Chapter 1: Dawn's Early Light

Caution: This Science Fiction Sex Story contains strong sexual content, including Ma/Fa, Ma/ft, Consensual, Fiction, Science Fiction, Post Apocalypse, Spanking, First, Slow, .

Desc: Science Fiction Sex Story: Chapter 1: Dawn's Early Light - Something has happened, killing off most of the world. A small handful of people struggle to survive the aftermath and build a new life for themselves. (Note: Story Codes include acts from future chapters.)

I woke up slowly, feeling the throbbing in my head from too much to drink. I kept my eyes closed, feeling my body, my skin, the hair moving beneath my breath. I was lying over a table, with my head on my arms. Strange.

I'd woken up in uncomfortable positions before. Anyone who spent time down range could tell you similar stories. But my last memories were not of Iraq or Afghanistan. My last recollection was of looking at young women dancing provocatively, celebrating with my nephew, Sam.

Allen was my brother, the good son. He'd grown up, gone to school and then law school, to make Mom and Dad proud. I was the black sheep. Oh, I'd gone to school but on an NROTC scholarship and then into the Navy. While Mom had smiled bravely on my last visit home, just before I shipped out to the Middle East, I knew I'd broken her heart. Of course, Allen marrying a Jew and then converting to her faith had probably been worse for Mom. I'm sure that's what had put dad in his grave. What would his parishioners think? How could a man of God have his own son flee his religion?

In many ways, having my parents die within a few weeks of each other was probably a blessing. I came home for their funerals but Allen had taken care of everything. Sam was only a few years old then. Somehow, during those cold December days of mandatory obligations, I'd discovered that I liked being an uncle. After that brief interlude in my violent career, I'd started taking time to connect with my brother and his family in ways I never had, when I was younger.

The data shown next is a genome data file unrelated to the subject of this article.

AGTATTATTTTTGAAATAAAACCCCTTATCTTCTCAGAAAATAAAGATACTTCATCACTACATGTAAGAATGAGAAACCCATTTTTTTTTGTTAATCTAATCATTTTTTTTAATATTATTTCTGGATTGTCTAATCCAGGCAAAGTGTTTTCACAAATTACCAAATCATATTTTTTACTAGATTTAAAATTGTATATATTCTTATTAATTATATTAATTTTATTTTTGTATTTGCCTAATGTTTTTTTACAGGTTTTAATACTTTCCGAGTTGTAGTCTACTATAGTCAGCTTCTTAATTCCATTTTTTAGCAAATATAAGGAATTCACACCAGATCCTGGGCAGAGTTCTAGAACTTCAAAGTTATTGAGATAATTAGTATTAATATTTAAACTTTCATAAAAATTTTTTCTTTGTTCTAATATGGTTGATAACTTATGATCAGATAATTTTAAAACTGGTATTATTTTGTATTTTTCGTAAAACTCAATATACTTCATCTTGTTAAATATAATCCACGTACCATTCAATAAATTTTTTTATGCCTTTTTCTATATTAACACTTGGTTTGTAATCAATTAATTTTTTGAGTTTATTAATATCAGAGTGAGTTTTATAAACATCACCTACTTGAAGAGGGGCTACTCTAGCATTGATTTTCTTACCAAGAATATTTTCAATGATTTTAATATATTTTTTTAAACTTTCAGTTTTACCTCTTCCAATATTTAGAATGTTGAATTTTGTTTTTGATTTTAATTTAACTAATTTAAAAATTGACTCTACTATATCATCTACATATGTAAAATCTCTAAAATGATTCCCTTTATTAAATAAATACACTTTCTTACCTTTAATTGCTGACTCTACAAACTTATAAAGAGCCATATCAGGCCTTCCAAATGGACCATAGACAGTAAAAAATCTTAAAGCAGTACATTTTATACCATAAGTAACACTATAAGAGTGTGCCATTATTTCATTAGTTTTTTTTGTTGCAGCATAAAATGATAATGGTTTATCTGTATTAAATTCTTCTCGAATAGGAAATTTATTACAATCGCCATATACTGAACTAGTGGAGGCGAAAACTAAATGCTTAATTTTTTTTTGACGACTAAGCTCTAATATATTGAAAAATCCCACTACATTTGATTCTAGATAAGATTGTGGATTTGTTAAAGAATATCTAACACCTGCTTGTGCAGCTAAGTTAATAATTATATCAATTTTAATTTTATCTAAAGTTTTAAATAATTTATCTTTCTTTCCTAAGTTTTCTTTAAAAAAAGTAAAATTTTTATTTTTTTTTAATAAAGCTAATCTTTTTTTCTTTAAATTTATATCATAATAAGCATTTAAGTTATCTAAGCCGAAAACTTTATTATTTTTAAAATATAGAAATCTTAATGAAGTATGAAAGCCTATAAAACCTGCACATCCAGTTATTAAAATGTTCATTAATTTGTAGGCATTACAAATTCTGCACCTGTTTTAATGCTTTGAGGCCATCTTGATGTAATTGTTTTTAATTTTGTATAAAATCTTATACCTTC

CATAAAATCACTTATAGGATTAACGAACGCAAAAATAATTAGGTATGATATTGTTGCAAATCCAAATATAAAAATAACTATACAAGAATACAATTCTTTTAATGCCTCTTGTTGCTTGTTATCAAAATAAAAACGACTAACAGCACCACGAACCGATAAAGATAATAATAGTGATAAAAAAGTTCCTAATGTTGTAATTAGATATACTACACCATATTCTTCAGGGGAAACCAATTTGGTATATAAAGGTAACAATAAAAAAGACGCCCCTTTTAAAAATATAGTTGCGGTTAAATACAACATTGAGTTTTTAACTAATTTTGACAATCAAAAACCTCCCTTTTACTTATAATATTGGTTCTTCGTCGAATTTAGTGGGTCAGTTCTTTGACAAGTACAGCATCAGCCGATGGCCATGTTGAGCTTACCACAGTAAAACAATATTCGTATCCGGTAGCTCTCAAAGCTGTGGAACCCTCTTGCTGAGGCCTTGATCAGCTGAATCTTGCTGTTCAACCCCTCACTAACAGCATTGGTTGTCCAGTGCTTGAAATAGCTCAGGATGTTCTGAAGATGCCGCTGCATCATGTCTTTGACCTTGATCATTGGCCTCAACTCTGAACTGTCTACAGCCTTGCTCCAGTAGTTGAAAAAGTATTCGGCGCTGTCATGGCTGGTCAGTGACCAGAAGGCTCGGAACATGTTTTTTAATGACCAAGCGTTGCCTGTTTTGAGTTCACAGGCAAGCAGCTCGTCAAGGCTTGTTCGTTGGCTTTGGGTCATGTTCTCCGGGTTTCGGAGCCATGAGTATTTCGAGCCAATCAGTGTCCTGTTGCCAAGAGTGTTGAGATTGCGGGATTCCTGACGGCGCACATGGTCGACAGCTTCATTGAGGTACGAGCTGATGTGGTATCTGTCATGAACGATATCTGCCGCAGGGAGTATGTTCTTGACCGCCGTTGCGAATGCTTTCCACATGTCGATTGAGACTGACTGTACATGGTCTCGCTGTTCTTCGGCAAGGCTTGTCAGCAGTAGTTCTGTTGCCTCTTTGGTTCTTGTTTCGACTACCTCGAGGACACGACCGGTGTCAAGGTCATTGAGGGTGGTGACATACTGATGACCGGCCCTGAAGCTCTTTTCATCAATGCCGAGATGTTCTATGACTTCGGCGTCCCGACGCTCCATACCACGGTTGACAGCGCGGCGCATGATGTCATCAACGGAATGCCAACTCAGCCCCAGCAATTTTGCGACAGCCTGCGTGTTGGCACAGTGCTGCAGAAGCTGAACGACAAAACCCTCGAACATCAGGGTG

Allen's seven years older than I am. He and his wife, Sarah, had Sam during my senior year at A&M, a year after they'd moved to Florida. Now, thirteen years later, it was a little like coming home. I'd made it a point to spend a few weeks with them anytime I was stateside and, during my tours in San Diego, they'd come and visit me, at least once a year. Sam always loved going with me to the base or to tour ships. I enjoyed having them around, even though Sarah continually tried to fix me up with her younger friends and cousins. On this trip, she had a friend's niece in mind for me. At least she found attractive women to try and fix me up with.

Of course, I had no intentions of settling down with a future Florida housewife.

My flight had landed in Orlando on Wednesday evening and, after picking up my luggage, I'd rented a sharp looking Escalade and driven down to West Palm Beach and their stuccoed mansion in its gated community. I'd chosen to put on a suit, despite Sam's asking me to wear my uniform and sat through an excruciating service at Temple. I did my duty for pictures and helping to dress the Torah and plastered a sincerely fake smile on my face as all of Allen and Sarah's friends tried to make small talk with me at the reception, afterward. Yes, I was still in the Navy. Yes, I was an officer. No, I was not getting out soon.

Luckily, Allen and I broke free for a round of golf that afternoon. It was pleasant in the Florida fall, with temperatures in the mid seventies. We had a few beers at the nineteenth hole and watched a storm update for a possible hurricane coming our way before heading back to his house to get dressed for the evening. Sarah introduced me to Kate about thirty minutes before the party and asked if I would mind driving her tonight. She was an attractive blonde with green eyes. She was a little old for my tastes, but on par with what I was expected to chase stateside. I gave her a smile and we headed out.

I'd been surprised by the Bar Mitzvah party. Allen and Sarah had gone all out with a full bar and prime rib for dinner. Kate was pleasant company. She laughed at my jokes and asked intelligent questions. We danced a few times before the DJ switched to younger music for Sam and his friends. Kate and I had enjoyed a scotch together as we watched the kids dancing with much more energy than either of us had. I remembered commenting to the fact that a few of the girls looked like they were aspiring pole dancers in their short dresses and suggestive dance moves.

It was the last thing I remembered from the night.

My headache didn't seem to be diminishing but I decided to bravely open my eyes. My arms shielded the dim light, as I lifted my head.

"Shit."